Do you remember the movie 'The Flying Guillotine'? This movie scared the -ish out of me when I was a kid. And as deep as the ancient Egyptians that invented algebra, decapitation by guillotine was the usual means of execution in Germany until the abolition of the death penalty in West Germany in 1949. Now 'vas ist los' with that?
I heard that in England it was considered a privilege of noblemen to be beheaded. I don't necessarily connect with that at all either [pardon the pun]. Truly bad math. But seriously though...
The Saudi government says that beheading is still sanctioned by Islamic tradition. State-ordered beheadings are performed in courtyards outside crowded mosques in major cities after weekly Friday prayer services for crimes including murder, homosexuality, armed robbery and drug trafficking... and sorcery. Yeah. But there's more...
Amnesty International has expressed concerns over executions of foreign nationals in Saudi Arabia, and they continue to bring awareness to the high rate of foreign nationals that are beheaded each year. In 2009, the Saudi Arabian government executed, on average, more than two people a week. Almost half of them were foreign nationals from developing countries, including Nigeria. Some migrant workers are reported to have even been unaware that they had been sentenced to death until the very morning of their execution.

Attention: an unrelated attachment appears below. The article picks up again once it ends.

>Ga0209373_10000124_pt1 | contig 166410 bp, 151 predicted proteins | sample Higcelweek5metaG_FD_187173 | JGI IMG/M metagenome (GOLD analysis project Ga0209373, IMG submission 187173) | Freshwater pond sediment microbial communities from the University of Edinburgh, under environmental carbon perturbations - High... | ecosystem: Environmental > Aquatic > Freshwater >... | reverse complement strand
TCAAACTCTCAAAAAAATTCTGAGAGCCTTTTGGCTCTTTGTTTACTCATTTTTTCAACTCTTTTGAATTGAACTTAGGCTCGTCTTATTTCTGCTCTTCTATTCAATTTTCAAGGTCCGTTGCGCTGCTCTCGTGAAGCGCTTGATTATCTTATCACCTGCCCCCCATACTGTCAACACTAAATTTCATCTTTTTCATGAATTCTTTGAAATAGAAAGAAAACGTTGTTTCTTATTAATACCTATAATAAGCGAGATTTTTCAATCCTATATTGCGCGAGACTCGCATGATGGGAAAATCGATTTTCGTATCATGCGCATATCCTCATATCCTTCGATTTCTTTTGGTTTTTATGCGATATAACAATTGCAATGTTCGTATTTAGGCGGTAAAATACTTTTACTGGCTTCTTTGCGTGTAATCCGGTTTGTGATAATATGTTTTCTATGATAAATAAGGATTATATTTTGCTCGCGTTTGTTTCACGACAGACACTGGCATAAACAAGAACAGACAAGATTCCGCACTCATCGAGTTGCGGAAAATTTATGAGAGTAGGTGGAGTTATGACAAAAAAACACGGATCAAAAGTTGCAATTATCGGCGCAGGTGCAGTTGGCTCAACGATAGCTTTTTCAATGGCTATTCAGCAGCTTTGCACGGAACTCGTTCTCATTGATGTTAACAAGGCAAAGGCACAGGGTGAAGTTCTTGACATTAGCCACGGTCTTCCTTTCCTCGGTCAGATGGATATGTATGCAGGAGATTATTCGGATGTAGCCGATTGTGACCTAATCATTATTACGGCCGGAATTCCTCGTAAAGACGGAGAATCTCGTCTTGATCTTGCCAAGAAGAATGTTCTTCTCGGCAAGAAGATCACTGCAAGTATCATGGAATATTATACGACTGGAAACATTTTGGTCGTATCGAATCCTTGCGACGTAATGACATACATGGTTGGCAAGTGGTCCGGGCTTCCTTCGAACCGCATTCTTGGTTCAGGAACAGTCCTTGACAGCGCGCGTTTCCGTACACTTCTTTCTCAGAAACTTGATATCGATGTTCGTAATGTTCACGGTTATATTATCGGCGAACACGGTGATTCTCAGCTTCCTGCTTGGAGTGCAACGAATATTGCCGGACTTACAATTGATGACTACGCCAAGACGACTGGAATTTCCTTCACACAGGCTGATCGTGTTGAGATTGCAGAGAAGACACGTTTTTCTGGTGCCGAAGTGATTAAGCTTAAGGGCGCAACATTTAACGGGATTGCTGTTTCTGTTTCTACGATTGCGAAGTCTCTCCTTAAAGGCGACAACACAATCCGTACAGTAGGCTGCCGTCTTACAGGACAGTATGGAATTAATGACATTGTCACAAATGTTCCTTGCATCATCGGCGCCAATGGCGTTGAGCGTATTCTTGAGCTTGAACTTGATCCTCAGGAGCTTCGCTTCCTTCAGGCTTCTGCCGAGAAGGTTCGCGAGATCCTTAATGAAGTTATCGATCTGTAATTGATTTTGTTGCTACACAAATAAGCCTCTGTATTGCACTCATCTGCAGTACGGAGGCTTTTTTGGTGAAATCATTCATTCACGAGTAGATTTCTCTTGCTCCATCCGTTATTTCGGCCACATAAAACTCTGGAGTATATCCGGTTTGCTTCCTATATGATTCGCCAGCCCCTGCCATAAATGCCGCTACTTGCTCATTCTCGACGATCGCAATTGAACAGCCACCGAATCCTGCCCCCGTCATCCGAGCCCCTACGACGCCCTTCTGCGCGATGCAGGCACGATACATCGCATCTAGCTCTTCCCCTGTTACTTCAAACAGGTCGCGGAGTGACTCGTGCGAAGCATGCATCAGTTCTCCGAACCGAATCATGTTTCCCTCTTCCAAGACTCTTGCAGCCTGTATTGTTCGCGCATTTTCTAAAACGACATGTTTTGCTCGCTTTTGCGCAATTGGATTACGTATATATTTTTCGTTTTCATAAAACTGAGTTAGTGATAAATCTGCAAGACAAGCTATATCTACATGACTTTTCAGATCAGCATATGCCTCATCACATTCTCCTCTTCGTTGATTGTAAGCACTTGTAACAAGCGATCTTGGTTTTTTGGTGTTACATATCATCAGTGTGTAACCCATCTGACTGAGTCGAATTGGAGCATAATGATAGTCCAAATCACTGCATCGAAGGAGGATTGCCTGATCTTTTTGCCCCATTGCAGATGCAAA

The process by which the death penalty is imposed and carried out is harsh, largely secretive and grossly unfair. Bottom line.
I won't delve deeper into all aspects of the social, legal, and political 'wronglynesses' going on here, but I am hopeful that as we [Government leaders] sit at the table with the Saudi leaders, we can address our concern over the legal process, but also the high proportion of foreigners being executed. I hope that we can encourage the Saudi government to give these defendants fair legal representation, a translator, and ethical due diligence.
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Ali Hussain Sibat is scheduled to be beheaded Friday. Seriously. Saudi Arabia's religious police, known as the 'Mutawa'een' arrested Sibat and charged him with sorcery while visiting the country in May 2008.Re: // CNN //Wikipedia //
Sibat is the former host of a popular call-in show that aired on Beirut-based satellite TV channel "Sheherazade." According to his lawyer, Sibat would predict the future on his show and give out advice to his audience.
El Khansa told CNN her client was arrested by Saudi Arabia's religious police (known as the Mutawa'een) and charged with sorcery while visiting the country in May 2008. Sibat was in Saudi Arabia to perform the Islamic religious pilgrimage known as Umra.
Sibat was then put on trial, and in November 2009, a court in the Saudi city of Medina found him guilty and sentenced him to death.
According to El Khansa, Sibat appealed the verdict. The case was taken up by the Court of Appeal in the Saudi city of Mecca on the grounds that the initial verdict was "premature."
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"Justice denied anywhere diminishes justice everywhere" - MLK
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